Protest points to the continued failure of the “authentic names” policy

By Khaled Sayed

Protesters take their message to Silicon Valley
Protesters gather to take their message to Silicon Valley. Photo By Khaled Sayed

JUNE 2, 2015 — Facebook hasn’t stopped discriminating against people who use their drag names or other forms of legitimate aliases – and the coalition that demanded change was back Monday to protest at the company’s Menlo Park headquarters.

A crowd of a 100 people met at the Safeway parking lot at Church and Market, where two buses were waiting with a banner that said, “No real name required.” Despite the early gathering time, people were in great spirits and were ready to be part of the #MyNameIs Coalition protest.

Under Facebook’s “authentic names” process, reporting users who post under something other than their legal names can be used as a tool of bullying and harassment, protesters say. Facebook has a history of deleting any account that was reported as fake.

Drag queen and protest organizer Sister Roma argued that fake-name reporting punishes identity and not behavior:  “Facebook is allowing thousands, if not millions, of users to be maliciously targeted and reported simply for exercising their right to self-identify.”

While Facebook says its policy exists in part to prevent cyberbullying by anonymous posters, the protesters say they have received thousands of reports from blocked users, including many who believe that their accounts were reported by people with homophobic or misogynist intent. “These users have done nothing wrong,” Sister Roma said. “Facebook continues to condone the actions of bigots and bullies who continue to target other users simply because they don’t like who they are, the way they look, or what they stand for.”

Sister Roma expressing her disappointment about Facebook's real name   policy before the protesters outside of Facebook headquarters .Photo by Khaled Sayed
Sister Roma expressing her disappointment about Facebook’s real name policy before the protesters outside of Facebook headquarters .Photo by Khaled Sayed

The issue surfaced in the fall of 2014, and made headlines. Shortly thereafter, Facebook’s Chief Product Officer, Chris Cox, issued an apology and promised to make significant changes to the authentic name policy and its enforcement.

But it hasn’t happened.

Senator Mark Leno sent a letter to Mark Zuckerberg, founder and CEO of Facebook, and the letter was read out loud before the crowd by Sister Roma. In the letter Senator Leno expressed his disappointment over Facebook’s policy enforcement.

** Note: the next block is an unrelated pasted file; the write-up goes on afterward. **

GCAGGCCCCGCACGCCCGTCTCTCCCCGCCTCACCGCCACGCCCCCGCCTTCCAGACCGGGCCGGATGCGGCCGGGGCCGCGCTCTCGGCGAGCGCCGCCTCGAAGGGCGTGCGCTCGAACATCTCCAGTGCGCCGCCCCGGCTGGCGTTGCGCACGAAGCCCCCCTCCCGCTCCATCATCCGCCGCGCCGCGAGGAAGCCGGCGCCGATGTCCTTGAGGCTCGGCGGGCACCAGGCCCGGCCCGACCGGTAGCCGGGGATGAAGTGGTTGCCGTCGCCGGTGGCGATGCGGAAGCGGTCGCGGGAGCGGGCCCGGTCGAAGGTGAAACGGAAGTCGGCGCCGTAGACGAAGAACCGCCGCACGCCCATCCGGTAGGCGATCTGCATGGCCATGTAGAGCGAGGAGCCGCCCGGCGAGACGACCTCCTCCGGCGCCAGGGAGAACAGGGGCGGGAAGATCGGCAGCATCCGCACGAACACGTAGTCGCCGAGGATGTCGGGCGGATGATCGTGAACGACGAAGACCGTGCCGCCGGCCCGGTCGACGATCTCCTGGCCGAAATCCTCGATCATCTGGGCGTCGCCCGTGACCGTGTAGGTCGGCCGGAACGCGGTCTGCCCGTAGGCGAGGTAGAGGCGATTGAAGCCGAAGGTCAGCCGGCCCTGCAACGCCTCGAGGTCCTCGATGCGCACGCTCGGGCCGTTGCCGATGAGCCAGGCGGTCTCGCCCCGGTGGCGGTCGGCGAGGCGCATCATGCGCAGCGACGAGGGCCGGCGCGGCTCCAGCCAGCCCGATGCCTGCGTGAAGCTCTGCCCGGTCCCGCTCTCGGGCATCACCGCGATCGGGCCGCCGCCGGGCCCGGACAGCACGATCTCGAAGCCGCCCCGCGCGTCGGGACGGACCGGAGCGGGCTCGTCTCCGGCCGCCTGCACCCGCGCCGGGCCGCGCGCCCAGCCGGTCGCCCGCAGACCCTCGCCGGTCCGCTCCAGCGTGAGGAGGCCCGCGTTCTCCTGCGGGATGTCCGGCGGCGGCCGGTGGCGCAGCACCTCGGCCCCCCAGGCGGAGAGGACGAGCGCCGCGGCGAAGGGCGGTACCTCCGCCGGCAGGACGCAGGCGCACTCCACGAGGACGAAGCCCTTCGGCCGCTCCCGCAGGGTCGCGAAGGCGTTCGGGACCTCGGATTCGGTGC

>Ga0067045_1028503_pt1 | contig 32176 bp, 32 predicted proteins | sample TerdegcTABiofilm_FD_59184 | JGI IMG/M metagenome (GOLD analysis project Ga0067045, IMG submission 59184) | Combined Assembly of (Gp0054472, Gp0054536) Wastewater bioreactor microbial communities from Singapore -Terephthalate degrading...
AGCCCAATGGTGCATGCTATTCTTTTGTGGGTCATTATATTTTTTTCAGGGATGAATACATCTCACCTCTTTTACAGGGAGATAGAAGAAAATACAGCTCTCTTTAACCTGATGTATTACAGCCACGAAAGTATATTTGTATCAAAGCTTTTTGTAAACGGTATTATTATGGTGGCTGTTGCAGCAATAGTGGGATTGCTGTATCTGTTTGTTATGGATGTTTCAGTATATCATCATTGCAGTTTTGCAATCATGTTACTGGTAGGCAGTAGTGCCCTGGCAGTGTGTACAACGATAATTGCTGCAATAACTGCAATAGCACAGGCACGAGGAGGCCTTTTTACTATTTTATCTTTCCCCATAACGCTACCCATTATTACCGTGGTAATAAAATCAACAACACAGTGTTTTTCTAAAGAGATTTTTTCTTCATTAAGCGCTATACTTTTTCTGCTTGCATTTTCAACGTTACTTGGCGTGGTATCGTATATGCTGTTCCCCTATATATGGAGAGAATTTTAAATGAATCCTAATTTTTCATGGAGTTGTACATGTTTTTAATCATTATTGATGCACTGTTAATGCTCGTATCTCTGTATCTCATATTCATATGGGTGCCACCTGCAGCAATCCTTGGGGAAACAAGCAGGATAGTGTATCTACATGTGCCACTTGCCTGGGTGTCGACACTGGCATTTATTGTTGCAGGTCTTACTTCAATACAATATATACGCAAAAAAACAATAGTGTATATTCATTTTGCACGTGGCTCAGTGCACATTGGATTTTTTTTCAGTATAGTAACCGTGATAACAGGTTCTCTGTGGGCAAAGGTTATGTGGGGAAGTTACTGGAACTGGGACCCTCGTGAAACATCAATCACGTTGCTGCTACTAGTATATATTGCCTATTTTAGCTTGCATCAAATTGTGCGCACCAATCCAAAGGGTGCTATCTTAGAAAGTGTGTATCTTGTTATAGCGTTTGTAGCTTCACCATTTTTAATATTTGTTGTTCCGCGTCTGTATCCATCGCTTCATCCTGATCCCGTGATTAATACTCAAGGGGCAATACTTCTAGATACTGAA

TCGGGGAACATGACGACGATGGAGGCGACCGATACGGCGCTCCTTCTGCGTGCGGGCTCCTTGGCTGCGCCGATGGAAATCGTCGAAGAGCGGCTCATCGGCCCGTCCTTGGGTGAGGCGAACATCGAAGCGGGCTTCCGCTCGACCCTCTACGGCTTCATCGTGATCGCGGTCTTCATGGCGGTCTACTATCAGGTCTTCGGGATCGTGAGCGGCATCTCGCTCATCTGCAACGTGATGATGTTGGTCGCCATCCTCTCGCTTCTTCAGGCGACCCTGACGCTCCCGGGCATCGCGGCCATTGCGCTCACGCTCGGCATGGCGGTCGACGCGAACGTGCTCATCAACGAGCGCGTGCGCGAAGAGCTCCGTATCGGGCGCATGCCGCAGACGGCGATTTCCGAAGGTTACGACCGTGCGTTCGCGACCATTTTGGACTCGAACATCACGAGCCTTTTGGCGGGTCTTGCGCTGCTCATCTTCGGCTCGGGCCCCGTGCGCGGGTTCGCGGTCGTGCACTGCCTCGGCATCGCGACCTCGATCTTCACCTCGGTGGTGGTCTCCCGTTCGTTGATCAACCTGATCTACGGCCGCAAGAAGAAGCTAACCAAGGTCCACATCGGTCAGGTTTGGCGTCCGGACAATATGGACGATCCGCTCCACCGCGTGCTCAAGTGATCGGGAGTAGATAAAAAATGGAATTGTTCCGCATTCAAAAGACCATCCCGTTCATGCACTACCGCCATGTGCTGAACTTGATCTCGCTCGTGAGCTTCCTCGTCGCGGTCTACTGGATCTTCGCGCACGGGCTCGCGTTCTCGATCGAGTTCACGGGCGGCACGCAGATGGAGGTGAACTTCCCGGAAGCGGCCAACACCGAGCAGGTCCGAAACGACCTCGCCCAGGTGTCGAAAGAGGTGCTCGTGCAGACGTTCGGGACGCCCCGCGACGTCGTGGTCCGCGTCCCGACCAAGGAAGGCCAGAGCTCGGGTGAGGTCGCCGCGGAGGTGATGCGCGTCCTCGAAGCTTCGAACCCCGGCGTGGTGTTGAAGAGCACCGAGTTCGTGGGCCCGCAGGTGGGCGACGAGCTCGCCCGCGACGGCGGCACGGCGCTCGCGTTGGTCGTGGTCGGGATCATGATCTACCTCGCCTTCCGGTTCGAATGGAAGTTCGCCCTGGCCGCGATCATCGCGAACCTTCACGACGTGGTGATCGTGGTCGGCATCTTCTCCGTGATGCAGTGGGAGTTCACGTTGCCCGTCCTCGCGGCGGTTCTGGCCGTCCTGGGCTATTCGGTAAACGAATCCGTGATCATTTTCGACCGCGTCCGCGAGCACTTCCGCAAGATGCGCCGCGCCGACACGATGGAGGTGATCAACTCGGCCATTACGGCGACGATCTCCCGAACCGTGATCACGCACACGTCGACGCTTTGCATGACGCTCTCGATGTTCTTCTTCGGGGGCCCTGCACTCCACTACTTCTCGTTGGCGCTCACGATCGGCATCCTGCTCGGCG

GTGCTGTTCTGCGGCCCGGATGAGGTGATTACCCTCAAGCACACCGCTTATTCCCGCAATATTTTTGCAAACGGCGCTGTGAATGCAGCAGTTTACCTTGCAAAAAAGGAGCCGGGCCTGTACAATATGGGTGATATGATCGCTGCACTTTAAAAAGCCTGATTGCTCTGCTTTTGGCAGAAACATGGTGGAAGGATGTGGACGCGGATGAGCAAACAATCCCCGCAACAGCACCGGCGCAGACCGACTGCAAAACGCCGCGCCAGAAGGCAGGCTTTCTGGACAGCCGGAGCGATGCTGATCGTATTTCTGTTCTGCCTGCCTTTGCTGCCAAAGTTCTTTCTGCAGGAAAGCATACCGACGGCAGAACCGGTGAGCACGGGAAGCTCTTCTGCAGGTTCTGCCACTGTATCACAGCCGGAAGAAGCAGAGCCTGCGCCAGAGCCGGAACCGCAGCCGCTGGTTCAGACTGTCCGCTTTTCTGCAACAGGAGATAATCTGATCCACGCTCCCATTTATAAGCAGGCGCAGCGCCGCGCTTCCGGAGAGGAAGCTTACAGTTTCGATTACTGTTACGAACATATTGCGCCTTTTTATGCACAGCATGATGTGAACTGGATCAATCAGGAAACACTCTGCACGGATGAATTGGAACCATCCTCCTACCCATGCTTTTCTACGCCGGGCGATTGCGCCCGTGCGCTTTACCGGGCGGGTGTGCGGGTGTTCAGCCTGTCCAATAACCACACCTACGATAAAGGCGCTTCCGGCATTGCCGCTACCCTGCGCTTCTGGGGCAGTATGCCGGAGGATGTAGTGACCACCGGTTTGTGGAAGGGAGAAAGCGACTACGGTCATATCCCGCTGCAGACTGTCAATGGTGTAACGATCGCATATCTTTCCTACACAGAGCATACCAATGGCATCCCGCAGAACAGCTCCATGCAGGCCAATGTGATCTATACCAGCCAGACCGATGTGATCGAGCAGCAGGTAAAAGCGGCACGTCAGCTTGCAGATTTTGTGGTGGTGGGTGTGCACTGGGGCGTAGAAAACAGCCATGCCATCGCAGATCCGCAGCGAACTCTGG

San Francisco Supervisor David Campos also spoke to the crowd. He stressed that the core of this campaign is respecting and protecting the identity that people choose for themselves, regardless to what is shown in a legal document. “A few months ago Facebook and this community met, and we thought we had an understanding. We thought we had a commitment from Facebook to change this policy. But we haven’t seen the changes that they promised us,” Campos said. “Now we want action, not words. We are tired of hearing the right thing from Facebook and yet nothing has happened.”

Dottie Lux, a burlesque performer and protest organizer, said Facebook’s apology was empty and insincere. “It’s clear that they wanted to brush this under the rug by restoring a few accounts and making a few minor tweaks,” according to Lux. “But since October, our group has heard from thousands of people around the world whose accounts have been reported and blocked.”

Drag queen and organizer Lil Miss Hot Mess believes the fake name reporting is dangerous and discriminatory policy. “It is yet another indication that Facebook is out of touch with the majority of its users,” Mess said. “Especially those who fall outside of the company’s employee demographics that are predominantly straight, white, and male. Whether you use Facebook or not, this fight is about the future of digital culture, including everyone’s right to maintain privacy and express their truest selves.”

The group argues that many users do not have government issued identification, credit cards, or a piece of paper that reflects their true authentic identity. They are calling on Facebook to find a better way to authenticate users. One option is that Facebook authenticate users based on their trusted contacts system, which already allows users to access accounts if they forget their passwords.

Not only LGBT people were at the protest, but Native Americans, survivors of domestic violence and other individuals said they had their accounts blocked or reported for using names other than their legal names.

The group’s website is here.